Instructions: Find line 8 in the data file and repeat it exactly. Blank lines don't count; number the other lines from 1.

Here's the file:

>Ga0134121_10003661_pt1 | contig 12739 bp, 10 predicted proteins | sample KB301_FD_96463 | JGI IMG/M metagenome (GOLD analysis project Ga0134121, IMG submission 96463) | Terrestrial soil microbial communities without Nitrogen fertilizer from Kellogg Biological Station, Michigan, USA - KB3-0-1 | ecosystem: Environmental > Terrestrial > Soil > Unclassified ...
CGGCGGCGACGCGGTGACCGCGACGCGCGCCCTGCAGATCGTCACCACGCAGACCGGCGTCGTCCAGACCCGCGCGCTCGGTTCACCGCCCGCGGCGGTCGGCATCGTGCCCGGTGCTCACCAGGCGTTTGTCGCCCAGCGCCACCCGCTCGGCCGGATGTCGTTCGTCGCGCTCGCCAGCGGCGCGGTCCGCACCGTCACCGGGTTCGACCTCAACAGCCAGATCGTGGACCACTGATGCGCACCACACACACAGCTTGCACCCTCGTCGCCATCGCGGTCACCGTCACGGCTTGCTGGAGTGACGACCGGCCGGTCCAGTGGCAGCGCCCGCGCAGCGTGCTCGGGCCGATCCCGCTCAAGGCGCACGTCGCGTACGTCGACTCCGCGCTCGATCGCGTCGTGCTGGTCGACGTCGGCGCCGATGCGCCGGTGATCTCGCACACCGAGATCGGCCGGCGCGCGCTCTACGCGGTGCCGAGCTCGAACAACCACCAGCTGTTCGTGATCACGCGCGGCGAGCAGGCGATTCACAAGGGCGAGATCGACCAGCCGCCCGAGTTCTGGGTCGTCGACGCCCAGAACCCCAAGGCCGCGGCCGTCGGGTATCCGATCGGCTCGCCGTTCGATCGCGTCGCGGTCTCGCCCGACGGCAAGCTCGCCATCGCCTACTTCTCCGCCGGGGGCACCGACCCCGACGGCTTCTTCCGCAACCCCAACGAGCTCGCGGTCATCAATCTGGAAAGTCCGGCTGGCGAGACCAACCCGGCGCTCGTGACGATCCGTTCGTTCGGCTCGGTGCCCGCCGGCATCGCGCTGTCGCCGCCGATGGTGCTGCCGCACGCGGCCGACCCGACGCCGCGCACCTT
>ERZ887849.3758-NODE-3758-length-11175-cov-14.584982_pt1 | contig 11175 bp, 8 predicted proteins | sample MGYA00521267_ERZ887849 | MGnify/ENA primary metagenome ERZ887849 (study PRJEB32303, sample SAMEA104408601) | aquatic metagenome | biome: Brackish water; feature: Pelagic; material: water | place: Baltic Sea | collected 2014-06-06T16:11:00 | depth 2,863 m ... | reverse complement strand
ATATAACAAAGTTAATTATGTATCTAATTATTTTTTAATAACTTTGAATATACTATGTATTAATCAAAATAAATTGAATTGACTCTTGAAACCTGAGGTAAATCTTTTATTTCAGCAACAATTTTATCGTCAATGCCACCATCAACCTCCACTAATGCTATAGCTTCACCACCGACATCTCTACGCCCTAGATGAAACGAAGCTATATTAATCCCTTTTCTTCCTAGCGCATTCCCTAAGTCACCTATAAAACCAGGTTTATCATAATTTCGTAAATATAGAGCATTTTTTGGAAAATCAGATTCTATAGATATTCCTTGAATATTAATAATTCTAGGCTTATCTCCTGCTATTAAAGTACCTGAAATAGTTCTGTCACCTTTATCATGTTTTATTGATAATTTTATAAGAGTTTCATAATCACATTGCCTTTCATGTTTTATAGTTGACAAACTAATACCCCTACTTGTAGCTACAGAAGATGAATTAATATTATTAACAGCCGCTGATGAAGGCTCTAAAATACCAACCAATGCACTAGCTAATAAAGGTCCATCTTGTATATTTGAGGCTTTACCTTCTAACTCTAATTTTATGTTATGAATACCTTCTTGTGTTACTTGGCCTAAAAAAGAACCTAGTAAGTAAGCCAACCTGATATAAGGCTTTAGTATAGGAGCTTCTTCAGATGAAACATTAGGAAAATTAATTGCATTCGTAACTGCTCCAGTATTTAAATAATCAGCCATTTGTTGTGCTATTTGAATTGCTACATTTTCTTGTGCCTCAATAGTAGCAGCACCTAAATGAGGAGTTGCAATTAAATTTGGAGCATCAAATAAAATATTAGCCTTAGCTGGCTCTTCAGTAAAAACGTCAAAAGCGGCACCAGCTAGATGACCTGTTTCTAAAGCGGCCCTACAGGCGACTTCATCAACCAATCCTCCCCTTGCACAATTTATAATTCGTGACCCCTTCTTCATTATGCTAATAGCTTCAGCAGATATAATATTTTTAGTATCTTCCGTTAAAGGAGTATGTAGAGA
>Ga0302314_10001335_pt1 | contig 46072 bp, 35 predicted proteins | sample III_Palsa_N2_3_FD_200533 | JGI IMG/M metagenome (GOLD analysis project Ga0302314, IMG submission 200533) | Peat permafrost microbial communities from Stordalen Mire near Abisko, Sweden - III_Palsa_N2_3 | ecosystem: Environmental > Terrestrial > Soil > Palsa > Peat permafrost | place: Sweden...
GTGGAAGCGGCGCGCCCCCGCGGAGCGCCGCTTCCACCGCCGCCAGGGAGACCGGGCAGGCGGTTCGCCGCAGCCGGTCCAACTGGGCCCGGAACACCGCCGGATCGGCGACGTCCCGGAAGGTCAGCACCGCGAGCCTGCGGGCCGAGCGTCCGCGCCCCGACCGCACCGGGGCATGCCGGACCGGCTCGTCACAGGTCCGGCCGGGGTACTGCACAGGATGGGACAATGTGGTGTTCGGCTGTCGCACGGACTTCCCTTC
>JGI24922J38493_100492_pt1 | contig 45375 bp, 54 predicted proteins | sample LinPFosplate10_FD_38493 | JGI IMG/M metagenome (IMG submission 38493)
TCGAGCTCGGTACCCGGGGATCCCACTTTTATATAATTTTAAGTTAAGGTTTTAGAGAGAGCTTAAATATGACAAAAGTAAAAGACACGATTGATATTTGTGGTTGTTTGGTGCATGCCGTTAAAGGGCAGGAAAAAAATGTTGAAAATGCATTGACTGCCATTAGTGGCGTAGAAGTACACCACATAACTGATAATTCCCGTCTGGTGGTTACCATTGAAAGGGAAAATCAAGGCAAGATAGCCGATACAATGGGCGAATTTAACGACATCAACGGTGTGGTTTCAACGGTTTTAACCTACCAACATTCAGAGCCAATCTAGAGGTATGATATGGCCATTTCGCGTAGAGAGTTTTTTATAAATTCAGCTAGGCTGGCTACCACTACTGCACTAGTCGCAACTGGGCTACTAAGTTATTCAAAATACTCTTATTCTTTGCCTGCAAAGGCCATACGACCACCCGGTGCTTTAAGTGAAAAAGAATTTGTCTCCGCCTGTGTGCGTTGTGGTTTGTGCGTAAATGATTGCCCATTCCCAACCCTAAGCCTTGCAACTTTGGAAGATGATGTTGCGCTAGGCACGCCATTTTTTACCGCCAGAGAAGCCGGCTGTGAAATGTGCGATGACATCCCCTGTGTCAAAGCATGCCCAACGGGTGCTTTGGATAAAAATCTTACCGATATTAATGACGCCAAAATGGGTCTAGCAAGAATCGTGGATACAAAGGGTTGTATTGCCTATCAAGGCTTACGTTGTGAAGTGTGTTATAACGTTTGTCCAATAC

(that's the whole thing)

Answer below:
TCGAGCTCGGTACCCGGGGATCCCACTTTTATATAATTTTAAGTTAAGGTTTTAGAGAGAGCTTAAATATGACAAAAGTAAAAGACACGATTGATATTTGTGGTTGTTTGGTGCATGCCGTTAAAGGGCAGGAAAAAAATGTTGAAAATGCATTGACTGCCATTAGTGGCGTAGAAGTACACCACATAACTGATAATTCCCGTCTGGTGGTTACCATTGAAAGGGAAAATCAAGGCAAGATAGCCGATACAATGGGCGAATTTAACGACATCAACGGTGTGGTTTCAACGGTTTTAACCTACCAACATTCAGAGCCAATCTAGAGGTATGATATGGCCATTTCGCGTAGAGAGTTTTTTATAAATTCAGCTAGGCTGGCTACCACTACTGCACTAGTCGCAACTGGGCTACTAAGTTATTCAAAATACTCTTATTCTTTGCCTGCAAAGGCCATACGACCACCCGGTGCTTTAAGTGAAAAAGAATTTGTCTCCGCCTGTGTGCGTTGTGGTTTGTGCGTAAATGATTGCCCATTCCCAACCCTAAGCCTTGCAACTTTGGAAGATGATGTTGCGCTAGGCACGCCATTTTTTACCGCCAGAGAAGCCGGCTGTGAAATGTGCGATGACATCCCCTGTGTCAAAGCATGCCCAACGGGTGCTTTGGATAAAAATCTTACCGATATTAATGACGCCAAAATGGGTCTAGCAAGAATCGTGGATACAAAGGGTTGTATTGCCTATCAAGGCTTACGTTGTGAAGTGTGTTATAACGTTTGTCCAATAC